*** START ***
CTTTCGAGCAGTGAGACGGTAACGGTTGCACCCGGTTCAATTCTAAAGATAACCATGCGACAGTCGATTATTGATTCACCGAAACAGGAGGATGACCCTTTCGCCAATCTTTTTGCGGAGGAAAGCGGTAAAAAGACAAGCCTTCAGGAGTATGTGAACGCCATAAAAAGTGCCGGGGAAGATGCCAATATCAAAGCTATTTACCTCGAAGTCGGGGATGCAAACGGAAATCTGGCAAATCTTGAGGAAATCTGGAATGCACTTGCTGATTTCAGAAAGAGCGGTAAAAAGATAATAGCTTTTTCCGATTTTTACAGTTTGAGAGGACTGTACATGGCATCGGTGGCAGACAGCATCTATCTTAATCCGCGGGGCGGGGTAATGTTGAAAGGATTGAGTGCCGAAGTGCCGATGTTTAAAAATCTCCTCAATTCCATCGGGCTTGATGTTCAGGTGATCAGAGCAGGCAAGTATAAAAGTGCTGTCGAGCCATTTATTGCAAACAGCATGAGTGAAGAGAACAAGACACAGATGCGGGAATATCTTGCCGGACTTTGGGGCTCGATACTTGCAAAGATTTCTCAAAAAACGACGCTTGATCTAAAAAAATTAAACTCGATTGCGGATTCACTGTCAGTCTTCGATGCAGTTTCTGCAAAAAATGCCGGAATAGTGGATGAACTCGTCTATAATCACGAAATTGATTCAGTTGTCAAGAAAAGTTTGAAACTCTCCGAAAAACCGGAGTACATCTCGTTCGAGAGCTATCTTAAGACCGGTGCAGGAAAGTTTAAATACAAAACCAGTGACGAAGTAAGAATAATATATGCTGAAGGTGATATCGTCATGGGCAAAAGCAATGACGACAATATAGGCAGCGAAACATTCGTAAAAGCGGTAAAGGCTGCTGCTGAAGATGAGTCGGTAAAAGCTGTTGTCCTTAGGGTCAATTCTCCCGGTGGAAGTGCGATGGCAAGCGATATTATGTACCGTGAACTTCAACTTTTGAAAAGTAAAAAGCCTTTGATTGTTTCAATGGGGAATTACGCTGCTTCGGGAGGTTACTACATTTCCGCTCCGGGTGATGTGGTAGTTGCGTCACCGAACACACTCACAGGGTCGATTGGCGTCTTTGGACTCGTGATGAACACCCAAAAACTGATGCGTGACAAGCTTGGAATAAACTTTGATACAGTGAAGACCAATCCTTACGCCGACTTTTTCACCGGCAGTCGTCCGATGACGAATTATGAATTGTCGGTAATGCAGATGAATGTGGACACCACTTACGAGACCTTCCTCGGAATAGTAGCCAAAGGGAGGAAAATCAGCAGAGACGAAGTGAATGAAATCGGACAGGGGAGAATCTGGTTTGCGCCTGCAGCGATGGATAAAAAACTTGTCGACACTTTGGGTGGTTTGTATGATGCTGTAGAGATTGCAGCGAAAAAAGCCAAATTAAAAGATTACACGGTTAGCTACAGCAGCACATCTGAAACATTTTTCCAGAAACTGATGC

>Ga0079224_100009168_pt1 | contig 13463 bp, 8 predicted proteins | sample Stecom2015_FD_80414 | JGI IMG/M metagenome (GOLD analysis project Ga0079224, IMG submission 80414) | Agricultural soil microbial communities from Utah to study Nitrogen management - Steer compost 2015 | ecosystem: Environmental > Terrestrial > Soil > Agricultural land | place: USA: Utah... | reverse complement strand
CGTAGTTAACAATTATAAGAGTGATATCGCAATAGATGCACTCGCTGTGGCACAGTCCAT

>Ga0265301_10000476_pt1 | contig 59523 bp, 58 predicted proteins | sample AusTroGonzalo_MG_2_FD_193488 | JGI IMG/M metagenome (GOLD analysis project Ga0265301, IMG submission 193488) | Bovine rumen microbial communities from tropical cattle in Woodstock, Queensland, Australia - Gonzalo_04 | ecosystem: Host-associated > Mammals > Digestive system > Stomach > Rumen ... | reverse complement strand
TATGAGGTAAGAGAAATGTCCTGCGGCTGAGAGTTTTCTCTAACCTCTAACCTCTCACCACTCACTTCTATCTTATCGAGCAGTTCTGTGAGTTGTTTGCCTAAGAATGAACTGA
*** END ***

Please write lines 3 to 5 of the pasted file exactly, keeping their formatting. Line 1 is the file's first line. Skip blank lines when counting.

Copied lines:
CGTAGTTAACAATTATAAGAGTGATATCGCAATAGATGCACTCGCTGTGGCACAGTCCAT

>Ga0265301_10000476_pt1 | contig 59523 bp, 58 predicted proteins | sample AusTroGonzalo_MG_2_FD_193488 | JGI IMG/M metagenome (GOLD analysis project Ga0265301, IMG submission 193488) | Bovine rumen microbial communities from tropical cattle in Woodstock, Queensland, Australia - Gonzalo_04 | ecosystem: Host-associated > Mammals > Digestive system > Stomach > Rumen ... | reverse complement strand
TATGAGGTAAGAGAAATGTCCTGCGGCTGAGAGTTTTCTCTAACCTCTAACCTCTCACCACTCACTTCTATCTTATCGAGCAGTTCTGTGAGTTGTTTGCCTAAGAATGAACTGA